The European Parliament proposes to further promote and support economic reforms in the EaP countries. Those reforms would eliminate monopolies, limit the role of the oligarchs, and allow more effective combating money laundering and tax evasion. On the other hand, it is now clear that some countries, say, Belarus or Azerbaijan, are not in a hurry to pursue economic and political reforms. That is why in the EP recommendations we stress the importance of differentiation and implementation of the principle ‘more for more and less for less’. The approach ‘one size fits all’, which has been used at the beginning of the implementation of the EaP policy is not workable and is counterproductive.

In the area of ​​foreign policy, we propose to continue to put pressure on Russia to resolve the ‘frozen’ conflicts in eastern Ukraine, the occupied Georgian regions of Abkhazia and South Ossetia, and Transnistria in Moldova. In the recommendations, we also suggested supporting the deployment of the OSCE police mission in Eastern Ukraine.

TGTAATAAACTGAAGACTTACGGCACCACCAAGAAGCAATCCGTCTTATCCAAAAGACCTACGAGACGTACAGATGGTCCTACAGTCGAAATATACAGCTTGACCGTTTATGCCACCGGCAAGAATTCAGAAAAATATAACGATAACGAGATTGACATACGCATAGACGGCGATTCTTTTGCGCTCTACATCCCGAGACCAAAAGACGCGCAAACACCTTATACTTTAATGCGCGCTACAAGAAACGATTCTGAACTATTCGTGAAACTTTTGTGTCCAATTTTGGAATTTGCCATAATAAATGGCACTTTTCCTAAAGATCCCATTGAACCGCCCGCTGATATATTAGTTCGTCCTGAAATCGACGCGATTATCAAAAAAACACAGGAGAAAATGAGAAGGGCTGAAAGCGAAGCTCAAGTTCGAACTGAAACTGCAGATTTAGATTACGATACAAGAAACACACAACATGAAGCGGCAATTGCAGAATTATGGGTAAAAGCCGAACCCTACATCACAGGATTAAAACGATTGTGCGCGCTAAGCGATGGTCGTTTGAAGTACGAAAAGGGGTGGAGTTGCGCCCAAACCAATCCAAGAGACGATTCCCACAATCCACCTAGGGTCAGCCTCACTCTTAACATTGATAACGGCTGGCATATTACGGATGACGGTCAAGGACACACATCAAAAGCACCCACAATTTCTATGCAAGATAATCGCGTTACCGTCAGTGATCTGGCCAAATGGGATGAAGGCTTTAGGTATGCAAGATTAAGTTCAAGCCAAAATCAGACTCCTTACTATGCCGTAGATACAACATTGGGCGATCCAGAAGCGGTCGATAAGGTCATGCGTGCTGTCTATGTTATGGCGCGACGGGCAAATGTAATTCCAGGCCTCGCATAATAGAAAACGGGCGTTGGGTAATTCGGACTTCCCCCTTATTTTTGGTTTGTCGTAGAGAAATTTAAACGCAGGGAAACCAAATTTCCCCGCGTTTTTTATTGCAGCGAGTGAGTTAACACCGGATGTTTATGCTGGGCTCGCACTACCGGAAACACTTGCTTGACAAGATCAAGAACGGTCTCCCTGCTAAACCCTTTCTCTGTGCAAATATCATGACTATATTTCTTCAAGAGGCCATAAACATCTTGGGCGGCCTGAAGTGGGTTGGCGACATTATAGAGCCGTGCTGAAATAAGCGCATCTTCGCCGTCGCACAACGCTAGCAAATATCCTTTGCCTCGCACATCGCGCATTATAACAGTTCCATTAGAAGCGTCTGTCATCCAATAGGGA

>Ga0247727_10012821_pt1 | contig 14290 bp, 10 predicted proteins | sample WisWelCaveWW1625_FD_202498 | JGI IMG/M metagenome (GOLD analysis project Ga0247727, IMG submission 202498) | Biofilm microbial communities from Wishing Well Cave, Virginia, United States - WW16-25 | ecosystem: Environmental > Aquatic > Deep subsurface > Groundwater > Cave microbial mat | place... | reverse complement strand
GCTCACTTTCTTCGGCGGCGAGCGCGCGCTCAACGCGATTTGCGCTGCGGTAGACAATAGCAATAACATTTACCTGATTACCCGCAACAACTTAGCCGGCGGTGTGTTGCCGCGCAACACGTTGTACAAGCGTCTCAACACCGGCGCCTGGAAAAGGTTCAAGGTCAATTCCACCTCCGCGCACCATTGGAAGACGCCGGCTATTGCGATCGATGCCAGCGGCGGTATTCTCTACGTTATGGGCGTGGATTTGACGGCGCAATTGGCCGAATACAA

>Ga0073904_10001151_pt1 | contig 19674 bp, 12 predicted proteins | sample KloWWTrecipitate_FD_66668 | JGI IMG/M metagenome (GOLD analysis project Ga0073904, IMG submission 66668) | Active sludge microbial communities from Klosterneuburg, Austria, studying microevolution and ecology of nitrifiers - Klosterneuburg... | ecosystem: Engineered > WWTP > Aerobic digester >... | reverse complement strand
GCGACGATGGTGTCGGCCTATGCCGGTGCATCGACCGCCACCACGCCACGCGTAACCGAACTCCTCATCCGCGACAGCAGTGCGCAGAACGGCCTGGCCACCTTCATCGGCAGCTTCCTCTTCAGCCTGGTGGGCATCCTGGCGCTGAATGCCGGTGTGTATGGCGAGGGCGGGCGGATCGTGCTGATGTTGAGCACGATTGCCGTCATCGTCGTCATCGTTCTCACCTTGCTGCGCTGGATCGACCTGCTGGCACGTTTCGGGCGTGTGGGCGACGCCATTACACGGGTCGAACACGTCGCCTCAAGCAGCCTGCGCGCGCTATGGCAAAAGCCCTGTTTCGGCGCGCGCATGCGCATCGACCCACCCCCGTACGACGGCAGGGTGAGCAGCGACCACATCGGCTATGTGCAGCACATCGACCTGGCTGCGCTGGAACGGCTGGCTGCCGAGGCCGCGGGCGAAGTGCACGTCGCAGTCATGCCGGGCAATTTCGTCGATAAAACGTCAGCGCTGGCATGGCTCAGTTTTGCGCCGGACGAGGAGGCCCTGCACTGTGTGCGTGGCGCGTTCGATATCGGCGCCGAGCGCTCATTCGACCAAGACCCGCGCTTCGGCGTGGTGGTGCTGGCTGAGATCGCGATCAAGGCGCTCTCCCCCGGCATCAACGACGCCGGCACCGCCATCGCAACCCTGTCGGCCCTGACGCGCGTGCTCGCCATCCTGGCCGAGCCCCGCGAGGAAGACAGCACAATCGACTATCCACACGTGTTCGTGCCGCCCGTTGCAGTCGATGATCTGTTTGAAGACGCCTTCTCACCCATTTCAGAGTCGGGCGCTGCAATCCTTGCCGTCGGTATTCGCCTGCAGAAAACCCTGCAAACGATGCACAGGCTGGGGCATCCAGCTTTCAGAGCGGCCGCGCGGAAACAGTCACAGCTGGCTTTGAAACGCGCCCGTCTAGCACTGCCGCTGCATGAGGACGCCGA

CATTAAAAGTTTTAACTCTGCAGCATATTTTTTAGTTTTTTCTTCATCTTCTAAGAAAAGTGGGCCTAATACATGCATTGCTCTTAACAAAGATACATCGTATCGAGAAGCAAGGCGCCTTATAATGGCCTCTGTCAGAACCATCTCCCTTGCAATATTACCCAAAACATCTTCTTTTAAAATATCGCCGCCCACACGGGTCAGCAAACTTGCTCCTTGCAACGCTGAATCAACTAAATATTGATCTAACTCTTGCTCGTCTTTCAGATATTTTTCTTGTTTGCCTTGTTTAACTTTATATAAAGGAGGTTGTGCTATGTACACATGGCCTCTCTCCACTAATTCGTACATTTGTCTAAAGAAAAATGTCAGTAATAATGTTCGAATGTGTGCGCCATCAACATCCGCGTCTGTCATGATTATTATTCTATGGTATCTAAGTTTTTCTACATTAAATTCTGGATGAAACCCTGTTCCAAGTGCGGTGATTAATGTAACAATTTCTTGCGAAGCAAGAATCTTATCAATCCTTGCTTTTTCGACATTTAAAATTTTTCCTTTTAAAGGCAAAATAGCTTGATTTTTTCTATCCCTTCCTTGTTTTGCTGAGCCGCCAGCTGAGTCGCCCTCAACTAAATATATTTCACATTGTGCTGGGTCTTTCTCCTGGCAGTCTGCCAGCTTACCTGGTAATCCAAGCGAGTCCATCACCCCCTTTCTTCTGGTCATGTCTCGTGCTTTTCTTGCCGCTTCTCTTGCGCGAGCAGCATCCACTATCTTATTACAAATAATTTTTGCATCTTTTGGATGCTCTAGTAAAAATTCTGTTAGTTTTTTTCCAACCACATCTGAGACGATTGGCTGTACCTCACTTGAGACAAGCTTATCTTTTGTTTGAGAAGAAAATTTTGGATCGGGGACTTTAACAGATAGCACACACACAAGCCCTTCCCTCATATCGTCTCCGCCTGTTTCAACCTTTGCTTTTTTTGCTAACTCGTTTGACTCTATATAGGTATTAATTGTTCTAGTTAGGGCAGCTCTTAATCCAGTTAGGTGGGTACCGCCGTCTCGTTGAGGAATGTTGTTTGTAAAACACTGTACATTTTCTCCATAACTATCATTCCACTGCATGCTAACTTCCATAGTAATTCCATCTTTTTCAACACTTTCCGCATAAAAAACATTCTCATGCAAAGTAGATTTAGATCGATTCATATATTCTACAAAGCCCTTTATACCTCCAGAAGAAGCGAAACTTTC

A critical point for Lithuania is that the EU is encouraged to closely monitor the development of the Astravyets nuclear power plant in Belarus and to ensure its full compliance with international nuclear safety and environmental agreements and obligations.

Dr. Laima Andrikienė is a Member of the European Parliament (EPP, Lithuania), Member of the EP Committees on International Trade and Foreign Affairs, Subcommittee on Security and Defence; she is 1st Vice Chair of the EP Delegation for Relations with Central Asia.